In November 2012 Obama will run against Mitt Romney on the platform that the Republicans deepened the recession by not spending enough money. Romney will reply that it wasn't the amount of spending, it was where the money was spent that was the real problem.

    Obama will win re-election by an unprecedented 65% in one of the smallest turnouts in electoral history as conservatives and libertarians boycott the elections and move to remote areas of Texas and New Zealand in search of freedom. Obama's victory enables him to retake the House and implement an economic "final solution".

    • Seek

      This might make for a good John Galt fantasy, but let's hope for everyone's sake that it doesn't come true. I'll take Mitt Romney over Barack Obama in a heartbeat.

      • Reason_For_Life

        People said the same thing about Richard Nixon over Hubert Humphrey as well as George W Bush over Al Gore.

        It didn't turn out well. Each Republican did things no Democrat would have dared to do.

        • coyote3

          Well, you are not given us very good choices with Humphrey and/or Gore, in the first place. That said, Nixon and Bush, were two of the biggest lefties we have ever had in the White House.

  • USMCSniper

    capitalism is blamed for the ills of government intervention–and then even more government intervention is proposed as the cure. The Great Depression? Despite massive evidence that the Federal Reserve’s and other government policies were responsible for the crash and the inability of the economy to recover, it was laissez-faire that was blamed. Consequently, in the aftermath, the government’s power over the economy was not curtailed but dramatically expanded. Or what about the energy crisis of the 1970s? Despite compelling evidence that it was brought on by monetary inflation exacerbated by the abandonment of the remnants of the gold standard, and made worse by prices controls, “greedy” oil companies were blamed. The prescribed “solution” was for the government to exert even more control. It’s time to stop blaming capitalism for the sins of government intervention, and give true laissez-faire a chance. Now that would be a change we could believe in. But don't ecpect it under Obama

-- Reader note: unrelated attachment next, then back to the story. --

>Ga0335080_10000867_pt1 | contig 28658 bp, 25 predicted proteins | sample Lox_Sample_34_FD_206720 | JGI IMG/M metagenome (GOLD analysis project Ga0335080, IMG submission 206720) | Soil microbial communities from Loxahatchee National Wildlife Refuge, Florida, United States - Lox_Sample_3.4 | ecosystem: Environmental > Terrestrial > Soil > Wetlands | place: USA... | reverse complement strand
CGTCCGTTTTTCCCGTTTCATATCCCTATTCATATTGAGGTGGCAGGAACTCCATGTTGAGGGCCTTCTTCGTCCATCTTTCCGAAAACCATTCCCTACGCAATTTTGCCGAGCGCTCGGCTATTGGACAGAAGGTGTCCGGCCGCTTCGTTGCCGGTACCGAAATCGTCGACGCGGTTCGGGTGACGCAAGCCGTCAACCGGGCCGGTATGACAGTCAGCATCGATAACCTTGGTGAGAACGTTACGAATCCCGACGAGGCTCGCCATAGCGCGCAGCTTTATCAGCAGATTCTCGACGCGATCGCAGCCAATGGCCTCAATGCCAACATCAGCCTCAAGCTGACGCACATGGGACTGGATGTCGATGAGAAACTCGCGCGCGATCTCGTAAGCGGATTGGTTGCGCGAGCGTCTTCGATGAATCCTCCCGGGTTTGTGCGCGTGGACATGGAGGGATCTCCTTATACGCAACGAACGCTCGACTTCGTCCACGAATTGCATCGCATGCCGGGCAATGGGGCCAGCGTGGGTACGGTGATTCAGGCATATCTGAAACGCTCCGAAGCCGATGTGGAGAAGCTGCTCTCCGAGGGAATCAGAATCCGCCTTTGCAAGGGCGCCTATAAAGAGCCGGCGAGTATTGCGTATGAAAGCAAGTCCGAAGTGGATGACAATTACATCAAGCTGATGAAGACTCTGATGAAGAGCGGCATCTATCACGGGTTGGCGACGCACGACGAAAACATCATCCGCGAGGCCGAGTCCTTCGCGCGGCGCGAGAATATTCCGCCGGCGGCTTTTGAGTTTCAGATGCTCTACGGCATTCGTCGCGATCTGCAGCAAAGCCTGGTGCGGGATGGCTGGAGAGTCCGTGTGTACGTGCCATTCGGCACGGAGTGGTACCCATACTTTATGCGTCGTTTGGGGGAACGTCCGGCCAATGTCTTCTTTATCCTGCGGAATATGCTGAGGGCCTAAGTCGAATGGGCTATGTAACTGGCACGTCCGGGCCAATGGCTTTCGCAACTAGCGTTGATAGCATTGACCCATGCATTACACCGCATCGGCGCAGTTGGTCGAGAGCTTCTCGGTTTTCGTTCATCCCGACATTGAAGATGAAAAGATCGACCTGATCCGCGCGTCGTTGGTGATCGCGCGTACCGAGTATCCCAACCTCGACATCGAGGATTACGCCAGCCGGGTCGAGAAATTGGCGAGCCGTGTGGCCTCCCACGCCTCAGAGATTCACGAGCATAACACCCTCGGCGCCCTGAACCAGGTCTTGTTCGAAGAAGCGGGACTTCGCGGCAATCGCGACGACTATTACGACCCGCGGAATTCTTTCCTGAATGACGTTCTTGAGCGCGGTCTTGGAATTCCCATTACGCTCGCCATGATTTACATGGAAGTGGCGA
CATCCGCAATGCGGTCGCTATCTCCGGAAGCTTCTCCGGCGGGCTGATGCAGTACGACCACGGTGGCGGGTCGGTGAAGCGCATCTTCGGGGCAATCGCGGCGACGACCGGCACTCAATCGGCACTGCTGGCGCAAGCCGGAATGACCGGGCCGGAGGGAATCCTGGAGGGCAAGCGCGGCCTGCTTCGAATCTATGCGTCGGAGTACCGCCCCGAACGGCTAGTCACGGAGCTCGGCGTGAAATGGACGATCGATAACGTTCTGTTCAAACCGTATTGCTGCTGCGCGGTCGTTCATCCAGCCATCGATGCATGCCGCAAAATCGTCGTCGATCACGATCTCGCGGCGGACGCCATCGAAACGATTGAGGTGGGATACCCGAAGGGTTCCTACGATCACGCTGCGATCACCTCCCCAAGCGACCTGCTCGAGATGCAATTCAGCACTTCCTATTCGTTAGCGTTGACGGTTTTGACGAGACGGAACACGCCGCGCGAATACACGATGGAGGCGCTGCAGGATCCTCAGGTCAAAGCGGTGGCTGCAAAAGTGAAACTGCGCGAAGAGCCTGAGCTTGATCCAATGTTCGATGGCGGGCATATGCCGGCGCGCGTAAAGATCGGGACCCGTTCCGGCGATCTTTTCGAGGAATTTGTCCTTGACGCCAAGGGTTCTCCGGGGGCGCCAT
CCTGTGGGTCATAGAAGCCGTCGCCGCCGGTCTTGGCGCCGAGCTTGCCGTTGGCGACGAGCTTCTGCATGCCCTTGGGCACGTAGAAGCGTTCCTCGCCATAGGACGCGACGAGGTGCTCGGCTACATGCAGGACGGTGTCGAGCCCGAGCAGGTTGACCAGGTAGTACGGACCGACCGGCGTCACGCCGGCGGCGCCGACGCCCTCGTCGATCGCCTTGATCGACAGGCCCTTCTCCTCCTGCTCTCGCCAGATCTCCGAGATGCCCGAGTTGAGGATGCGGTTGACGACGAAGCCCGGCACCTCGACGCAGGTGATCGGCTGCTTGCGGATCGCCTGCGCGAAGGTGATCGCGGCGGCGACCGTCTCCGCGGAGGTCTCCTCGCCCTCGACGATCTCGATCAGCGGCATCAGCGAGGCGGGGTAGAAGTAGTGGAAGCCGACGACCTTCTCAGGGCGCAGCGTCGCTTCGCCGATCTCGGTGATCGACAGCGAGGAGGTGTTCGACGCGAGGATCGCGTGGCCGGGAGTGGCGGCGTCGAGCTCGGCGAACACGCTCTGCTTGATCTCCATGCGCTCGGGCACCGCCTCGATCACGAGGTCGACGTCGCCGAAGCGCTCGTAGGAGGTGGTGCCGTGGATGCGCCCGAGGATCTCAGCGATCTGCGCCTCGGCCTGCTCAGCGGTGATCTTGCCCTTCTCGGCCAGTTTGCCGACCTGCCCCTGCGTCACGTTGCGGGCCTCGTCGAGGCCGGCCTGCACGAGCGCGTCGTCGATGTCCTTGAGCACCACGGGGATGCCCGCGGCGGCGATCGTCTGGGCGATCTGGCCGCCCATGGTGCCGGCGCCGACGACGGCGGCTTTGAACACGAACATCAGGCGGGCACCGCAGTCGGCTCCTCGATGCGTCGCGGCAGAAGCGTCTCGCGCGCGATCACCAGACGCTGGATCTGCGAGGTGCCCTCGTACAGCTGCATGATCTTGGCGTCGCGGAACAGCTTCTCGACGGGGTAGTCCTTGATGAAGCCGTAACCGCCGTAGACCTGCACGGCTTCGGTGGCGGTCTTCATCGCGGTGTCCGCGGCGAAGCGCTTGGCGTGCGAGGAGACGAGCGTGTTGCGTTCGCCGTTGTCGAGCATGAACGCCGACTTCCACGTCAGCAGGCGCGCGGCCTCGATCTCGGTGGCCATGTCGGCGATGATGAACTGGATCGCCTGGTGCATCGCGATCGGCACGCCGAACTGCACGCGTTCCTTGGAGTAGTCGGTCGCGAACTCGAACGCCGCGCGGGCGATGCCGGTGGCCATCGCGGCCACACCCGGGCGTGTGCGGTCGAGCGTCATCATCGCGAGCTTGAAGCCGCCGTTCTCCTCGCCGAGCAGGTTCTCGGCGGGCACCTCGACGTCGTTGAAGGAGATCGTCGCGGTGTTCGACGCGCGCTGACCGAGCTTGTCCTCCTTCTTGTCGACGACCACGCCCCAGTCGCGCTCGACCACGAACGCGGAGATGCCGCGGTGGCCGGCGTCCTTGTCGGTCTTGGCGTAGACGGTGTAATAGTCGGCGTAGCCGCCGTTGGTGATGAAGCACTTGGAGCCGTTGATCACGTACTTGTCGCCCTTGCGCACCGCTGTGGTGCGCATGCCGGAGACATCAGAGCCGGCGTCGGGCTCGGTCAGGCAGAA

• jgreene

    It's pretty pathetic that Obama really doesn't know ANYONE he can "tap" from his friends or acquaintances who know anything about business or capitalism. He does know a bunch of folks who the words to the "Internationale".

  • Guest

    Only a pathetic 7% of obama's cabinet have ANY private sector experience. By comparison, before obama, the lowest percentage of cabinet appointees was with JFK at 28%. Obama will not appoint any capitalist as he utterly detests capitalism and is doing everything he can to destroy it.

  • leeman

    Kenneth Chenault is misidentified in the article as chief executive of Federal Express. He's CEO of American Express.

  • Wesley69

    Obama is a Radical Socialist and will always be that. He has no faith in the marketplace, but he will use it to get reelected. Lenin, in Communist USSR, when War Communism was alienating peasants and workers developed the New Economic Plan which called for a degree of Capitalism. Once the Communists were firmly in charge, the NEP was ended and Central Planning took off with a vengence. Obama knows history better than most. Besides the Executive Agencies like the EPA & the FCC are doing the heavy lifting now that Congress won't be. Obama's transformation continues, but at a slower pace.

  • dave

    "business leaders sank millions into the midterm election to defeat Democrats," "If the President has any hope of a truce with industry in time for his reelection campaign,"
    A fine statement you make about our democracy when you openly admit the capitalists can simply buy their elections. Wouldn't it be a lot cheaper if we just let the Plutocrats decide without bothering with elections.